If the current government policy is to bring the Ukrainian economy from the Soviet epoch, leap frog the “acceptable”, and move to a cutting edge and dynamic economy whilst the opportunity exists, it would do very well to consider encouraging degree courses at universities in all Ukrainian regions in Public Administration – with part of the curriculum concentrating upon project management.  At worst such universities will become “feeder” universities to the civil service with employee that have studied public administration – at best it may produce capable civil servants that are policy thinkers yet also able to manage projects.

Unfortunately, at least within Ukraine, the idea of sabbaticals for existing civil servants within large corporations to witness quality project management or large and/or complex projects in action is a non-starter – for the large corporations in Ukraine are almost all State owned loss making, subsidy munching, inefficient and corrupt behemoths with horrendous management.  There are no BPs, Haliburtons, BAE Systems, DuPonts etc to send civil servants on a sabbatical.

There also seems to be a lack of clear-eyed use of procurement to develop the domestic economy over the long term.

Procurement

There are of course immediate issues that require immediate solutions.  Short term and low cost procurement may appear to save money, but it entirely ignores development of the national and local industrial development.  It is all very well buying existing “off the shelf” products (ultimately researched and developed by taxpayers in other nations) but that does nothing for domestic R&D or the existing domestic industrial base that needs to be weened from subsidies, transformed, updated and made competitive whilst delivery quality products – or otherwise simply closed.

As and when the sickly Ukrainian budget is freed from subsidising hundreds of soon to be privatised (or closed) State owned enterprises, presumably more efficient, better managed, streamlined entities will take their place – both nature and the free market abhor a void after all, and especially so when opportunities to tender for State procurement present themselves as a result.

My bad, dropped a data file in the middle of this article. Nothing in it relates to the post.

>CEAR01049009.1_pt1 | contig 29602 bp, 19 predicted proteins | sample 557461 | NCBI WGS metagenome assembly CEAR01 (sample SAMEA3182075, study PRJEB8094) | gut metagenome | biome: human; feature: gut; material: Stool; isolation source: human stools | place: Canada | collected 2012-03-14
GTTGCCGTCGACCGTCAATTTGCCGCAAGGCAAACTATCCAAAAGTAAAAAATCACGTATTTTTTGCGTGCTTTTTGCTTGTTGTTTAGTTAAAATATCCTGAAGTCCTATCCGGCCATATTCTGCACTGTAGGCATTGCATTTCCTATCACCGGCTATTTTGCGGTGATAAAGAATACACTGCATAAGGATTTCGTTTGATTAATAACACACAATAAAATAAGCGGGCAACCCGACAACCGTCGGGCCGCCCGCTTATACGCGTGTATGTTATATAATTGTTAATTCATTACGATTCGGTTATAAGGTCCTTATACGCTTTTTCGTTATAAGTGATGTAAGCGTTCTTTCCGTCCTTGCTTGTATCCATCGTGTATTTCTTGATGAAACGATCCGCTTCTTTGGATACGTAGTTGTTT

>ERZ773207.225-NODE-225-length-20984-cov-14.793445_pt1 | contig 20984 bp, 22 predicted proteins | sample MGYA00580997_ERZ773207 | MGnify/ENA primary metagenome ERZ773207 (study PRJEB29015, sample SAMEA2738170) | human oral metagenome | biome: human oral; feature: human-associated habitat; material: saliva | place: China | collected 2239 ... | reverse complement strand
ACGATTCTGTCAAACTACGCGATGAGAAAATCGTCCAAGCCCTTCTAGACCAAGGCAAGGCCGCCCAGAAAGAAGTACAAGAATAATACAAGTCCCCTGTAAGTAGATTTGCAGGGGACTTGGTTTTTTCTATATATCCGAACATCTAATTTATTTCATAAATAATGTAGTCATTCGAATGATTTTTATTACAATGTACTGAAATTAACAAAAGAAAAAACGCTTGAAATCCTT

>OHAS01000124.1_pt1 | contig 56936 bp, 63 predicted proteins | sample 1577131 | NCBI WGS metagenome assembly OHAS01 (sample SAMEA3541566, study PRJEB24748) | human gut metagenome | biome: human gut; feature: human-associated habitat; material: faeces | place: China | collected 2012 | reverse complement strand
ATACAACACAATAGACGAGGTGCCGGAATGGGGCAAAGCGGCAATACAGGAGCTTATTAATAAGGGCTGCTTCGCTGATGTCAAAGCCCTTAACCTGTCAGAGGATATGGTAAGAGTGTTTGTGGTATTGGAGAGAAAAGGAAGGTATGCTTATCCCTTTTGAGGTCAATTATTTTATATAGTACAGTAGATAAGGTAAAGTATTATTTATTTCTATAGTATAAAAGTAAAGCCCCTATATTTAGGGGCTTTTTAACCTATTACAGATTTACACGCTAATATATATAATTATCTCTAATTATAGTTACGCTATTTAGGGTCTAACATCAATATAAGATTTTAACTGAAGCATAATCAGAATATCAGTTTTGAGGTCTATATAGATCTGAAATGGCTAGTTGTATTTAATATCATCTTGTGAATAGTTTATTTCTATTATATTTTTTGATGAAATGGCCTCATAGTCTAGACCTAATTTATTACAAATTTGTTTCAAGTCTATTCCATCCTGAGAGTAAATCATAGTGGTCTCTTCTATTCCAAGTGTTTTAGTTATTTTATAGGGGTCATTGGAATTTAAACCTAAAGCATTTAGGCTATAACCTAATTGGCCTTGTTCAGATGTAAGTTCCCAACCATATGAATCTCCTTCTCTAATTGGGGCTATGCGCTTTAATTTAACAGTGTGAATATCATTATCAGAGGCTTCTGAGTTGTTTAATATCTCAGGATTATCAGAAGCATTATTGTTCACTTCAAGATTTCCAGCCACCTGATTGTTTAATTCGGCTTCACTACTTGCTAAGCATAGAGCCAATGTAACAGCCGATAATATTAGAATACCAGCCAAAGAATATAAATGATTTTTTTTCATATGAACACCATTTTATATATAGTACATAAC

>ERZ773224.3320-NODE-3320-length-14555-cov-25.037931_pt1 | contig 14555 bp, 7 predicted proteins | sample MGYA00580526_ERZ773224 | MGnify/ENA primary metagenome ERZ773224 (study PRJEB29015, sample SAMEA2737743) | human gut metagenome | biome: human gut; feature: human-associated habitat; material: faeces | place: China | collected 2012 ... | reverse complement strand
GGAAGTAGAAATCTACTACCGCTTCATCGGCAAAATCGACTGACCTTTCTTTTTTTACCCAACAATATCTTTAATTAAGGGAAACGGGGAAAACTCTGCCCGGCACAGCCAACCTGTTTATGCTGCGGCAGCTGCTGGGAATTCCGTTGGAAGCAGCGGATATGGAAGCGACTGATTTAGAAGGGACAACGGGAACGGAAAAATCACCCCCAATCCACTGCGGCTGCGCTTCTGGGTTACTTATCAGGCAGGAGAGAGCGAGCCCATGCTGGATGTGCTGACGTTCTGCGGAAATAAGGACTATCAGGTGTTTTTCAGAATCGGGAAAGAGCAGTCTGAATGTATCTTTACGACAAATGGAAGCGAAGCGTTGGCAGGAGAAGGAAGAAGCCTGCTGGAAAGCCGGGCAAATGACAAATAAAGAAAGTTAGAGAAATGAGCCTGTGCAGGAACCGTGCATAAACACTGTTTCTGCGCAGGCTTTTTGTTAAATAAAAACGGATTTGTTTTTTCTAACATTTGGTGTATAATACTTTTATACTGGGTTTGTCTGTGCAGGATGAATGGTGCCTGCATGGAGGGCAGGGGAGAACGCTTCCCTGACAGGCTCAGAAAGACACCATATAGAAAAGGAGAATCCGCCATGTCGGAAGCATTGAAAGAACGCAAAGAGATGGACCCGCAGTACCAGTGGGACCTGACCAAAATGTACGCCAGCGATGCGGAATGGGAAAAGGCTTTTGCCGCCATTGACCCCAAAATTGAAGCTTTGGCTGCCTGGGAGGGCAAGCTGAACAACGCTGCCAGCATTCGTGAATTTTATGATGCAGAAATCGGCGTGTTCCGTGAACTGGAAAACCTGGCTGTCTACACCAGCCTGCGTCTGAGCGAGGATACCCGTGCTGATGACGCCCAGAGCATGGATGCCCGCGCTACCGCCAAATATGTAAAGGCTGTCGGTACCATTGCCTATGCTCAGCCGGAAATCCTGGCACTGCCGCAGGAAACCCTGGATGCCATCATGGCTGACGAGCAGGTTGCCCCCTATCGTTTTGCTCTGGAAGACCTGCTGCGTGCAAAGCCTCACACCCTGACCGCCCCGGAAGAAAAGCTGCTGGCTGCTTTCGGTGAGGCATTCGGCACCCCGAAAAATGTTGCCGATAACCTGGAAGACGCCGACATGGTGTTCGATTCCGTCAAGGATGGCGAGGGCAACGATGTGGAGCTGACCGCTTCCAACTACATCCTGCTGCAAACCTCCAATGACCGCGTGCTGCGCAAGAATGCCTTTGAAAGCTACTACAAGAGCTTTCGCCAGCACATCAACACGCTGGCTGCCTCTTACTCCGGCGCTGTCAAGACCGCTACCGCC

Clearly directing government expenditure in some areas, such as IT, defence, education, space exploration, agriculture etc could and should be directed at home – and future needs directed at domestic R&D entities.  Indeed domestic R&D may well serve to more swiftly retool domestic industry to become competitive regionally.

It is not enough for Ukraine to simply look at the (gargantuan) tasks facing it today.  Clever procurement today will help in addressing some of the issues it faces tomorrow.  A solid commitment to science, technology and R&D by way of GDP % investment may seem luxurious today in such dire circumstances – but it will make tomorrow, when it arrives, much easier and far more dynamic.

Sadly one doubts the level of interaction and vision of the relevant ministries and Cabinet of Ministers over this issue when as an entity that would be the lead customer for many, it could be driving this issue when seeking efficient and effective solutions to its innumerable issues that require solving today and tomorrow.

Clever use of procurement, together with planning, will not only lead to growth, it will lead to effective and efficient growth.  Growth that is perhaps slow, but growth that is solid and reliable across all sectors of the economy where the government is a significant buyer.

Thus when faced with building a new nation, one has to hope that round tables of assorted boffins and activists, politicians and civil society that talking about procurement across Ukraine, are doing so without looking only at the issue as one of corruption and transparency, but also about how best to insure government procurement is effectively and deliberately used to build an entirely new economic  free market commensurate with the national challenges of tomorrow – rather than procurement that will only meet the fire-fighting needs of today.